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17-20 February 

Stephen Quenet 

Section: Citizens of Earth

A middle-aged childless couple adopt a refugee from Antarctica. Their life changes when he appears on their doorstep, overcoming their prejudices.

Hey Stephen, thank you for talking to The New Current, how have you been holding up during these very strange times?

Thanks, its been a very peculiar time these past few years- my last year at university was right in the middle of that first year of the pandemic, and things haven't really been "normal" since, but constantly changing- lots of personal difficulties but also wonderful opportunities to grow as a person and an artist through them. I feel more confident in my art and as a human far more than I did back in the start of 2020.


Has this time offered you any new creative inspiration or opportunities?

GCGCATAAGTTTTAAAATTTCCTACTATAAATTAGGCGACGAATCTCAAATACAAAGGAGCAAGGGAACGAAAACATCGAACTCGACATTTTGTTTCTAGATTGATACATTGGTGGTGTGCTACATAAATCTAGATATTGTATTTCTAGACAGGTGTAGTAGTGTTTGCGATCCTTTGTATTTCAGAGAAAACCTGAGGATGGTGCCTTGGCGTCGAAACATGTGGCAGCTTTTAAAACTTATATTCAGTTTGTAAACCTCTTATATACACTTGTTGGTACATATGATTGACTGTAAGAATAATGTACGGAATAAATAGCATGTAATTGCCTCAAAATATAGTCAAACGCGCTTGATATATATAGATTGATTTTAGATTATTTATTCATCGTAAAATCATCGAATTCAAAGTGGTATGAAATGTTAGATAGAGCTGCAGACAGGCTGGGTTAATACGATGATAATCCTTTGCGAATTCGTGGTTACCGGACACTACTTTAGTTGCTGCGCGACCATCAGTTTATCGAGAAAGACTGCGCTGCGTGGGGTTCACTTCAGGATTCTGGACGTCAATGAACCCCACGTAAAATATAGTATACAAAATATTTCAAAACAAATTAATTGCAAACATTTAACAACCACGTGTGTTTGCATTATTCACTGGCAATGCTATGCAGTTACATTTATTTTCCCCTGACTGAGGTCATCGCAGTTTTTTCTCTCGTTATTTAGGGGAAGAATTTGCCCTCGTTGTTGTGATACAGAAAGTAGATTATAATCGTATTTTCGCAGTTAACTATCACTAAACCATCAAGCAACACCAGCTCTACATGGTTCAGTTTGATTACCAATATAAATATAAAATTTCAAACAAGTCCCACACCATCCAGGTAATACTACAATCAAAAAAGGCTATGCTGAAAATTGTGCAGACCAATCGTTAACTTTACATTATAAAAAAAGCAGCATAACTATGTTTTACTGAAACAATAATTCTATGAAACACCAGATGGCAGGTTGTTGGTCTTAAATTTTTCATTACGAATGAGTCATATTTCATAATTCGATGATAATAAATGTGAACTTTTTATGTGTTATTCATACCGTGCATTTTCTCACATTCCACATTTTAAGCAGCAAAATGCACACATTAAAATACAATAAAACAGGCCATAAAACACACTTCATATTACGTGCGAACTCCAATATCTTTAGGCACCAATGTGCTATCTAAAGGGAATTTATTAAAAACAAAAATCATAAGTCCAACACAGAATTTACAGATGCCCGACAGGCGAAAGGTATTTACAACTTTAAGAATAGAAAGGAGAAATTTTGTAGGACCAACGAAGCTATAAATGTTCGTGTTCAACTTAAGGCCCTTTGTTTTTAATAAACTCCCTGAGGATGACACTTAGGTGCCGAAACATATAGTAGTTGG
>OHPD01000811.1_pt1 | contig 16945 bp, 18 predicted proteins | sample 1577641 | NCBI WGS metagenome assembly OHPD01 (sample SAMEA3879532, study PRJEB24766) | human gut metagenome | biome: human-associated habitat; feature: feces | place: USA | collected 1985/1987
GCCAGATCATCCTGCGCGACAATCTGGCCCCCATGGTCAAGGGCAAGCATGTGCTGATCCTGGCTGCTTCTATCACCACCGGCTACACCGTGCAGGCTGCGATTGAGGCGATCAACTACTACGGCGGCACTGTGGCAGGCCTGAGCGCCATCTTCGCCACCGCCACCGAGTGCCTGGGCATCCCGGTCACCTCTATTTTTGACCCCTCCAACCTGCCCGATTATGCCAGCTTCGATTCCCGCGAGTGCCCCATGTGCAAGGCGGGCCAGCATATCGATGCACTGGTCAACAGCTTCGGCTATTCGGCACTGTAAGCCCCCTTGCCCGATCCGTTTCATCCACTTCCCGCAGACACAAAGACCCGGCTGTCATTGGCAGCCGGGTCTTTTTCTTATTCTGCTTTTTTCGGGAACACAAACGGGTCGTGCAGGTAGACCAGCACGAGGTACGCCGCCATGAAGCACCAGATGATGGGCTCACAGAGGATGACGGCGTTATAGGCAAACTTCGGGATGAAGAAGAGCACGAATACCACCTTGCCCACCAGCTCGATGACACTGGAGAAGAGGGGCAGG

The pandemic as a whole has really given me more than anything time to rest- its now been a year since the film was properly completed and I'm just now feeling ready to put together ideas and push to make something new. Though ideas are never far from making it to paper,  making this film took a lot out of me during that early part of the pandemic- producing the entire thing in relative isolation.


What does it mean to be screening Pengugee at the 15th BFI Future Film Festival?

It means so much- this is the first time one of my films is being screened at a UK festival, and it is truly wonderful to feel at home among the many other talented filmmakers and to be able to go and physically see my film on the big screen for the first time.